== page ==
Profit and Loss Statement – 2010
Profit/Loss 2010

Administration Introduction

March 31st, 2011 | Posted by miker in Administration - (1 Comments)

Administration – Introduction

Office Orientation:                          

Workspaces:

  • Systems Management Desk
  • Computer and Projects Desk
  • Farm Managers Desk
  • Filing Drawers and System
  • Postings, Messages and Chalk Board

Time Tracking:  (See Time Sheet by Element)  Record hours by element, (form on Systems Desk).  HalfDay; is any day where you work 4 hours or less.  FullDay; if you work 6 hours or more, you are entitled to a total of one hour “personal time” that is paid, (usually we take 1 hour lunch breaks, but you are free to structure your break time to meet your needs.)  Record your “lunch hour” with the days, primary activity.

Systems Data Management:                       

Bookkeeping

  • Bills and Receipts
  • Master Data Form File
  • Harvest Records
  • Planting and Seed Records

Office Equipment:                                         

  • Computer
  • Printer / Copier / Fax
  • Telephone
  • Message access #: ____ , Passcode: ____
  • Heater / Air Conditioner

Notes and Questions:

 

Computer Use and CodesAccess Email, WordPress and Flickr.  “ WEB” Folder in Filing Cabinet

The Email, WordPress and Flickr gateways are located on desktop and in the favorites dropdown list.

 Security Statement:  To promote easy access by our Guild Community, you have full privileges of editing pictures, text and content in these programs.  Always LOG OUT before closing these web sites and you will help protect our system.  Do not change your username or password without notifying the farm manager, the farm will always need to maintain management of your access.  Do not jeopardize our computer system by accessing web sites that may not be safe.  Only download material whose origin you know and trust.  Your actions on this computer are noted and tracked, protect our on-line reputation by acting responsibly.

 Your UserName:

Your Password:

Frost Seeding in March

March 8th, 2011 | Posted by miker in Planting - (125 Comments)

Frost Seeding – Medium Red Clover into recovering fields

Seeded March 2, 2011, by MR

Using manual seed spinner, seeding at an approx. rate of 10 pounds (#) per acre.  Utilized opening at reccomended (on spinner) setting; aprox 1/8th inch.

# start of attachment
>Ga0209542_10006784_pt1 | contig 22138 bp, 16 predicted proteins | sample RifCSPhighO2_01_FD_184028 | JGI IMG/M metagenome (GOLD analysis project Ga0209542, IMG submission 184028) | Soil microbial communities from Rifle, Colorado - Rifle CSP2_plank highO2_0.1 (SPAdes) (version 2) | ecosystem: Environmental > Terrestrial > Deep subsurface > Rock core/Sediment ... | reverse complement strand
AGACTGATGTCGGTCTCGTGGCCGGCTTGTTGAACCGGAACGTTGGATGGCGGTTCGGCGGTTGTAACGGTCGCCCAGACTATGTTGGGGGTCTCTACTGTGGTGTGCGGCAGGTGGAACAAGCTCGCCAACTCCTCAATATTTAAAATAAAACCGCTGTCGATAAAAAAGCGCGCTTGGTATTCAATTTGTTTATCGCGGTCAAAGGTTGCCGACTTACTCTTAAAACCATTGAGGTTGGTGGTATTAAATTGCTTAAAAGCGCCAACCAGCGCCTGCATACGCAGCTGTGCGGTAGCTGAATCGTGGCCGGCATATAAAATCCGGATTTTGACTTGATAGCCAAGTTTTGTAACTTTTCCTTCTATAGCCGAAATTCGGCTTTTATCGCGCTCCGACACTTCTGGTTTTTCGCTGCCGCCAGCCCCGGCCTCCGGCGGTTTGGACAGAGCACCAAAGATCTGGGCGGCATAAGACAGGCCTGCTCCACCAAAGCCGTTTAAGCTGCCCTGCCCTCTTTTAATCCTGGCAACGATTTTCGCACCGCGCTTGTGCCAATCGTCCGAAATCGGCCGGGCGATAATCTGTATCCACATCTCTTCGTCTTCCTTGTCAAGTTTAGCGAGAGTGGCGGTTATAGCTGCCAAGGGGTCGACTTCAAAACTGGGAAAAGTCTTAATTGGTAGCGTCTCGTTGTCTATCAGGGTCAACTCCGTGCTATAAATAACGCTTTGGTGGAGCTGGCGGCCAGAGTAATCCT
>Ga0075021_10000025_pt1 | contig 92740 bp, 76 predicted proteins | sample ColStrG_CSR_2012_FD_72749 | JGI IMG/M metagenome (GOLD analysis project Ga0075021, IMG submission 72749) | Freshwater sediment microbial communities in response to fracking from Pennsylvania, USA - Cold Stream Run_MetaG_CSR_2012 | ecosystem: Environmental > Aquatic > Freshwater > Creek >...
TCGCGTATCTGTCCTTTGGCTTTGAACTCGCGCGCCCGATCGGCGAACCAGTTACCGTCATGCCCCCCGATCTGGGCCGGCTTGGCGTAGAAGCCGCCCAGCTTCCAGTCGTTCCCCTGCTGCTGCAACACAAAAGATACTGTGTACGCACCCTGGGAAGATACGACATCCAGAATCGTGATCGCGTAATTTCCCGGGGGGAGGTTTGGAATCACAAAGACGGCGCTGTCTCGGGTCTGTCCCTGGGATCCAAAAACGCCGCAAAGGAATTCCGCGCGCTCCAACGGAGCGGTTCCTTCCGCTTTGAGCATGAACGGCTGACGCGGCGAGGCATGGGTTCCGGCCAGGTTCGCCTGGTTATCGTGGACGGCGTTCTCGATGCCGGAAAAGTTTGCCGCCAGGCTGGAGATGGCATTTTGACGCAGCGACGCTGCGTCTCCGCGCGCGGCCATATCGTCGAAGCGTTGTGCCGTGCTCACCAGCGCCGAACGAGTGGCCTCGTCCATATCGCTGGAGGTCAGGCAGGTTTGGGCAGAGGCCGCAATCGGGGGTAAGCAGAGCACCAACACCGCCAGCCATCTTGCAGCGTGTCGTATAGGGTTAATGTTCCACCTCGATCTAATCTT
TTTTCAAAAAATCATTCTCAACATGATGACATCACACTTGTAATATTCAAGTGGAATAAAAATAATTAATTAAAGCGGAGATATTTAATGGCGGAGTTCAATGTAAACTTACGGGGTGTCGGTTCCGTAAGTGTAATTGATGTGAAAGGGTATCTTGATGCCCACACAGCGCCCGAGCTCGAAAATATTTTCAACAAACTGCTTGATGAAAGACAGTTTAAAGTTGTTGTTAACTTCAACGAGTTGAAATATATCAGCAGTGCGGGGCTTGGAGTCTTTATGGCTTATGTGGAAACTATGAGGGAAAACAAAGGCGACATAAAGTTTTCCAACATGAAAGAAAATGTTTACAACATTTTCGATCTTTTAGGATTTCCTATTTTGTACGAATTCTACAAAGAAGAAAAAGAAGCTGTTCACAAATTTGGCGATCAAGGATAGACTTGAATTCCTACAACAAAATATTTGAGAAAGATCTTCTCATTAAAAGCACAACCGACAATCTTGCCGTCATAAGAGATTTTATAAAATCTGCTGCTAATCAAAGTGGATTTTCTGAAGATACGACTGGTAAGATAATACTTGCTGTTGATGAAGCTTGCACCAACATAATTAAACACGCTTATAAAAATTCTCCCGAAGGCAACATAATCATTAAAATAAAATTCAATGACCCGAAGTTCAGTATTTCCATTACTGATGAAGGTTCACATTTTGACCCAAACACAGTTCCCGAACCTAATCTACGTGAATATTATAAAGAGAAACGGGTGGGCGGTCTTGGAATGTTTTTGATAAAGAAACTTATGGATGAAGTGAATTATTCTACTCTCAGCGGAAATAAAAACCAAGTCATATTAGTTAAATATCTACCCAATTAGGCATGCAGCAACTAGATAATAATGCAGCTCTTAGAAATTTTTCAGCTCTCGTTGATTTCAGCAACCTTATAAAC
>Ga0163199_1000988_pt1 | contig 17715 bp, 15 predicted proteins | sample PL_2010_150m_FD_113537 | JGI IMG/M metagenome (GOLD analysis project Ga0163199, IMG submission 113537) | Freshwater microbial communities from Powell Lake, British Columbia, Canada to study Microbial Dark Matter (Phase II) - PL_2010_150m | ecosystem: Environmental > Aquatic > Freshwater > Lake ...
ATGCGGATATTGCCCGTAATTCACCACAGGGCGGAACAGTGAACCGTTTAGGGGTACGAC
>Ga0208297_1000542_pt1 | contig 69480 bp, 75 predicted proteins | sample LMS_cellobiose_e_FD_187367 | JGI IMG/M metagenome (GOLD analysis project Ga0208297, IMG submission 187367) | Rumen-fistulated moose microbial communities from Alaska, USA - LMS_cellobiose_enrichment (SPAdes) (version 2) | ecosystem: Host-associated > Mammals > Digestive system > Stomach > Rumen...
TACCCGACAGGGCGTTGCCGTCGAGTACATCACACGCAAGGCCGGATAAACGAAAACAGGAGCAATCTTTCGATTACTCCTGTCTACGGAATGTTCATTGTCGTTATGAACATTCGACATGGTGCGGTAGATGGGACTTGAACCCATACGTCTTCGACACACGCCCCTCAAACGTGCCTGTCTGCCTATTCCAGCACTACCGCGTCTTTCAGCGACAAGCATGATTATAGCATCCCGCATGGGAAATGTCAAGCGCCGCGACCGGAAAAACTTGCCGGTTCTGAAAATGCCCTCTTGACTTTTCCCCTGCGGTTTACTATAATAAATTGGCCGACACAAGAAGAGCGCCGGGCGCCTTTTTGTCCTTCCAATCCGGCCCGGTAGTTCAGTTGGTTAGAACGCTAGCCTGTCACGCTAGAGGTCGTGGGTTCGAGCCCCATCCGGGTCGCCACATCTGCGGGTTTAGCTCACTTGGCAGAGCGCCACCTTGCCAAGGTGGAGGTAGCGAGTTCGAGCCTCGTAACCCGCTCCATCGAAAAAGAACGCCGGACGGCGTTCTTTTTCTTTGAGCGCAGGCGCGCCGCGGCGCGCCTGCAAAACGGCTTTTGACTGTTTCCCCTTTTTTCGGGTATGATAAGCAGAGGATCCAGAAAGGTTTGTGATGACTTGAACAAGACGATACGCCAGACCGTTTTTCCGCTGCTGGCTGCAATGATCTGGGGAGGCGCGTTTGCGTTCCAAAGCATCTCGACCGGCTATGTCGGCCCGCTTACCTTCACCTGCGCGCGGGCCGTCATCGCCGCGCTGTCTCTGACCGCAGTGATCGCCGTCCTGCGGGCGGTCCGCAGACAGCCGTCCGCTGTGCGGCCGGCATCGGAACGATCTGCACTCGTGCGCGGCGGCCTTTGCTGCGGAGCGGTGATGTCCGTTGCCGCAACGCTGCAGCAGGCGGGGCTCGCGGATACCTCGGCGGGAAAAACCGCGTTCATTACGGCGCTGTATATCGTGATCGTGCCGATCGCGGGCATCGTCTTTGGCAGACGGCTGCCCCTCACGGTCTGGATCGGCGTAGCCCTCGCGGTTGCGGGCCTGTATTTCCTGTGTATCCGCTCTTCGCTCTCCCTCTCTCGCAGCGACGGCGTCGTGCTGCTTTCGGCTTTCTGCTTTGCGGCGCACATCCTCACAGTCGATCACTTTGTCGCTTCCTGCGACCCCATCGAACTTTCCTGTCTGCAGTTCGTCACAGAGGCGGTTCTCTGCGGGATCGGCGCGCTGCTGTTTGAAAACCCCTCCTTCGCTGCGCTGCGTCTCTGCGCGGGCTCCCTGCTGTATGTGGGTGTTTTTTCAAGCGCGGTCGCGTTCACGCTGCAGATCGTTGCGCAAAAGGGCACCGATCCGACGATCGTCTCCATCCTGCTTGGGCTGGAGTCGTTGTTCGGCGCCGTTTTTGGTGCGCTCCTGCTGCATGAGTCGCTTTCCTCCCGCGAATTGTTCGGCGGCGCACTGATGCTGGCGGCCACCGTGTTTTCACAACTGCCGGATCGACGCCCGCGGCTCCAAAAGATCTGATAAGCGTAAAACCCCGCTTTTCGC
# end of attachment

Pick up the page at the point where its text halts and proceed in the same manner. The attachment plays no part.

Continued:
To provide even spread of the seed, at 10#/acre, I had to run.  I was overdressed, particularly the calf high rubber boots.  It took ~1.5 hours for ~4 acres, and by the end the ground was softening.

Conditions were frozen overnight but forcast for warming, with rain to follow.  As it turns out the next two mornings were more frost heaved and would have been better.  Then the rain event was a “gully washer”.   I can only hope that half of the seed I spread was not simply washed away.

Every seed planted requires faith.  Considering the heavy ground cover of the fields seeded, there is good likelyhood the seed has lodged itself, and I have faith they will add to the dynamisim of the flora and fauna.  With  luck, we might get a few years cuttings of clover, for the chickens in winter, mulch and/or compost.

Clover is a traditional choice in our region as a hay crop for livestock.    Red clover flowers may be too small for Honey Bees but it produces good biomass for cutting.  White clover is an important food source for Honey Bees, stands up to “traffic” and repeated mowing.  We use Red clover for fodder/mulch cutting and white clover for pathways and pasture mixes.

Our best luck establishing clover has been mixed with spring oats and seeded early summer into a field that had been spring plowed, rested, then harrowed.  Conditions were good, cool and moist.  The oats were mowed off and left as mulch and the clover thrived, until plowing and planting the following season.  The resulting ‘Field Tillith’ or ‘texture of the soil after plowing’ was the best we have ever had.  I strongly reccomend the use of clover in fields that have a full season to grow before tillage.  I also believe clover can be a strong ally in the effort to improve soil structure by planting it in pathways, and between permanent beds.  We need to experiment with more varieties, the NRCS often reccomends Alsaike(sp?) for wetter soils.

Monthly Summary – January and February 2010

March 4th, 2011 | Posted by miker in Monthly Summary - (Comments Off on Monthly Summary – January and February 2010)

Monthly Summary – January and February, 2010

MikeR; Logs and records reviewed, and summary prepared 3/2/11

 General Observations: The farm is in its coldest and quietest months.  RCM had the “helm” with MR and CH returning early January from their travels, only to be gone again in February for the Big Snow Storm.  Late January heavy rains, then cold weather settling in, broken up by heavy snow from 2/6 thru 2/16.  Regular logging by RCM and MR but not a huge amount of activity.  SJ and ST show up in February for Crew Meetings and some Administration…